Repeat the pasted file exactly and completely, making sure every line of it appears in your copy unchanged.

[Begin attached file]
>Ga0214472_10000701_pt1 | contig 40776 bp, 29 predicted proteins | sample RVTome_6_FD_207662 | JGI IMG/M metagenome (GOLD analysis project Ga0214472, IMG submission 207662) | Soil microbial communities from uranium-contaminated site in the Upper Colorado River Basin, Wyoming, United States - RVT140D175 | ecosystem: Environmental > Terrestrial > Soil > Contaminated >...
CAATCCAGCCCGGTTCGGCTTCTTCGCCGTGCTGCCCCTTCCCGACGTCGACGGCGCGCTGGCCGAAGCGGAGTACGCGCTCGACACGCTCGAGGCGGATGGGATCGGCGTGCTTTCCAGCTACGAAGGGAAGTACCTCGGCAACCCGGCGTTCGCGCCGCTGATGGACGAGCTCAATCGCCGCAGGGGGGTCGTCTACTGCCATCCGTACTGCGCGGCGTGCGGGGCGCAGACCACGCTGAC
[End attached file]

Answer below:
>Ga0214472_10000701_pt1 | contig 40776 bp, 29 predicted proteins | sample RVTome_6_FD_207662 | JGI IMG/M metagenome (GOLD analysis project Ga0214472, IMG submission 207662) | Soil microbial communities from uranium-contaminated site in the Upper Colorado River Basin, Wyoming, United States - RVT140D175 | ecosystem: Environmental > Terrestrial > Soil > Contaminated >...
CAATCCAGCCCGGTTCGGCTTCTTCGCCGTGCTGCCCCTTCCCGACGTCGACGGCGCGCTGGCCGAAGCGGAGTACGCGCTCGACACGCTCGAGGCGGATGGGATCGGCGTGCTTTCCAGCTACGAAGGGAAGTACCTCGGCAACCCGGCGTTCGCGCCGCTGATGGACGAGCTCAATCGCCGCAGGGGGGTCGTCTACTGCCATCCGTACTGCGCGGCGTGCGGGGCGCAGACCACGCTGAC